Tomorrow’s Web, Today

Maybe it’s because I was at Render Conf at the end of last month or perhaps it’s because Three Rings DevCamp – which always gets me inspired – was earlier this month, but I’ve been particularly excited lately to get the chance to play with some of the more “cutting edge” (or at least, relatively-new) web technologies that are appearing on the horizon. It feels like the Web is having a bit of a renaissance of development, spearheaded by the fact that it’s no longer Microsoft that are holding development back (but increasingly Apple) and, perhaps for the first time, the fact that the W3C are churning out standards “ahead” of where the browser vendors are managing to implement technical features, rather than simply reflecting what’s already happening in the world.

Ben Foxall at Render Conf 2017 discusses the accompanying JSOxford Hackathon.
Ben Foxall at Render Conf 2017 discusses the accompanying JSOxford Hackathon. Hey, who’s that near the top-right?

It seems to me that HTML5 may well be the final version of HTML. Rather than making grand new releases to the core technology, we’re now – at last! – in a position where it’s possible to iteratively add new techniques in a resilient, progressive manner. We don’t need “HTML6” to deliver us any particular new feature, because the modern web is more-modular and is capable of having additional features bolted on. We’re in a world where browser detection has been replaced with feature detection, to the extent that you can even do non-hacky feature detection in pure CSS, now, and this (thanks to the nature of the Web as a loosely-coupled, resilient platform) means that it’s genuinely possible to progressively-enhance content and get on board with each hot new technology that comes along, if you want, while still delivering content to users on older browsers.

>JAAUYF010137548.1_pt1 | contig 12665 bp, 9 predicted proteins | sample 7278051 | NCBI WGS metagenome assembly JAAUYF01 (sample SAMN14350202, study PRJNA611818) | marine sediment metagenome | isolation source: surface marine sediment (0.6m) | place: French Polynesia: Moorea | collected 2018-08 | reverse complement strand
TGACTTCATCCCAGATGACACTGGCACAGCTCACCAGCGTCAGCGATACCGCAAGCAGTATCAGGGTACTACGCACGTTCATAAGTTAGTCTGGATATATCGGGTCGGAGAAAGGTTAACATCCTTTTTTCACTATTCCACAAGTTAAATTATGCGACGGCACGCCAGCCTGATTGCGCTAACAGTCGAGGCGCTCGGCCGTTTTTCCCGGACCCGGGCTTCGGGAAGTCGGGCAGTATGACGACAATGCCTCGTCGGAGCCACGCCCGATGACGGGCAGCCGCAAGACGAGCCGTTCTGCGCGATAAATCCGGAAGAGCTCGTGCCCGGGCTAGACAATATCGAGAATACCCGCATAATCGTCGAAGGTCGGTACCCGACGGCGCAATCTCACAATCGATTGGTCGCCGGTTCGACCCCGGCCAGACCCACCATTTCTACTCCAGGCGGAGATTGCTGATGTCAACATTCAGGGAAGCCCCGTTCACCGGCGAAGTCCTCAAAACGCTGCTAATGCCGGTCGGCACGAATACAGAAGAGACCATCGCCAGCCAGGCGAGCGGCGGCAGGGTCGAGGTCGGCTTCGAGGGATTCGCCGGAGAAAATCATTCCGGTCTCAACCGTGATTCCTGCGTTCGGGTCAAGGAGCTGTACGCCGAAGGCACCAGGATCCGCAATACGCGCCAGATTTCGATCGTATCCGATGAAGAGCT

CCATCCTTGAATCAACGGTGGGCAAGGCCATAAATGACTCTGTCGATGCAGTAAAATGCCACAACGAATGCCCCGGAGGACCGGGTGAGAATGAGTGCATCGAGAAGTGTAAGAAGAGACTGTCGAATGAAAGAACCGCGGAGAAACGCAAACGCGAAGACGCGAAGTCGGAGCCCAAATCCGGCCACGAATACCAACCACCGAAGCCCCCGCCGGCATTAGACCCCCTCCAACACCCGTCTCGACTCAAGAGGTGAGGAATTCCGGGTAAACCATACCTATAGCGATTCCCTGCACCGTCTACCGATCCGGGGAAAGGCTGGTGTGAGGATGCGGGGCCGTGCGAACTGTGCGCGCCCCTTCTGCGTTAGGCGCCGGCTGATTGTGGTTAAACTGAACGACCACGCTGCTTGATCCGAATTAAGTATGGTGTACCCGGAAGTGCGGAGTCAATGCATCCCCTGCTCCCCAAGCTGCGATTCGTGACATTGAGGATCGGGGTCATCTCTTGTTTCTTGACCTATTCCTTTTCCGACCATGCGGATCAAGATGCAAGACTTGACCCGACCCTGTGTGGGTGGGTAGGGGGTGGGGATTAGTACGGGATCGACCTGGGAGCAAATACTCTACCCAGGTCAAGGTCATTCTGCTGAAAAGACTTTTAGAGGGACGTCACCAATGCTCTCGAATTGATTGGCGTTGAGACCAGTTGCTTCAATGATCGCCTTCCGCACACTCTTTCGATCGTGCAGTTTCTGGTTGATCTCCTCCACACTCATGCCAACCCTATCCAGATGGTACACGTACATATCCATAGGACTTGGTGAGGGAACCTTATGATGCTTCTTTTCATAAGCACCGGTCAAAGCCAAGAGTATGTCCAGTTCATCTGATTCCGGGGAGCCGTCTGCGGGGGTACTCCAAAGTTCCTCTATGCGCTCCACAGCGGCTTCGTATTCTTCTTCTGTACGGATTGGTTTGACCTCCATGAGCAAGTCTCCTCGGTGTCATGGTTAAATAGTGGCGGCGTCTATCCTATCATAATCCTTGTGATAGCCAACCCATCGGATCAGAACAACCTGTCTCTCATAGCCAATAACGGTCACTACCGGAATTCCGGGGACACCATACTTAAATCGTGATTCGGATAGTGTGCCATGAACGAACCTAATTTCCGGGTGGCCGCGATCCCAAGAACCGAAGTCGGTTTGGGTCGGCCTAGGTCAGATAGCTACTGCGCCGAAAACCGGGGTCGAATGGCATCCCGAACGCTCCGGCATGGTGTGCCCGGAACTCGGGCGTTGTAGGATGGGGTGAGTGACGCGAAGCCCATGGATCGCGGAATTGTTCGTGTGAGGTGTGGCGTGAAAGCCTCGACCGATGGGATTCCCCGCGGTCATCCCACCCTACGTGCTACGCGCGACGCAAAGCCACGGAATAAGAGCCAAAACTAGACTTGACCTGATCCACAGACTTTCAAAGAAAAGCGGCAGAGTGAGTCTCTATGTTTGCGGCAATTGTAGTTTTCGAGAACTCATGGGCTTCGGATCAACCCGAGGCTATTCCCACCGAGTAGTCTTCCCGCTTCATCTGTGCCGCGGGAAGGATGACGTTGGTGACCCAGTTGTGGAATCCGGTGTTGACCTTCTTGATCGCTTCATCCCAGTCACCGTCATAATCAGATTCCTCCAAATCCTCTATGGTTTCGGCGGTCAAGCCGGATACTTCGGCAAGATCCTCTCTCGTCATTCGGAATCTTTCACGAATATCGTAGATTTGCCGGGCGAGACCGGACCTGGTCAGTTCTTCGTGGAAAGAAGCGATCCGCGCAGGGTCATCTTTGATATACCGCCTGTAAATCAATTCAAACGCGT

And that’s the dream! A web of progressive-enhancement stays true to Sir Tim’s dream of universal interoperability while still moving forward technologically. I’ve no doubt that there’ll always be people who want to break the Web – even Google do it, sometimes – with single-page Javascript-only web apps, “app shell” websites, mobile-only or desktop-only experiences and “apps” that really ought to have been websites (and perhaps PWAs) to begin with… but the fact that the tools to make a genuinely “progressively-enhanced” web, and those tools are mainstream, is a big deal. If you don’t think we’re at that point yet, I invite you to watch Rachel Andrews‘ fantastic presentation, “Start Using CSS Grid Layout Today”.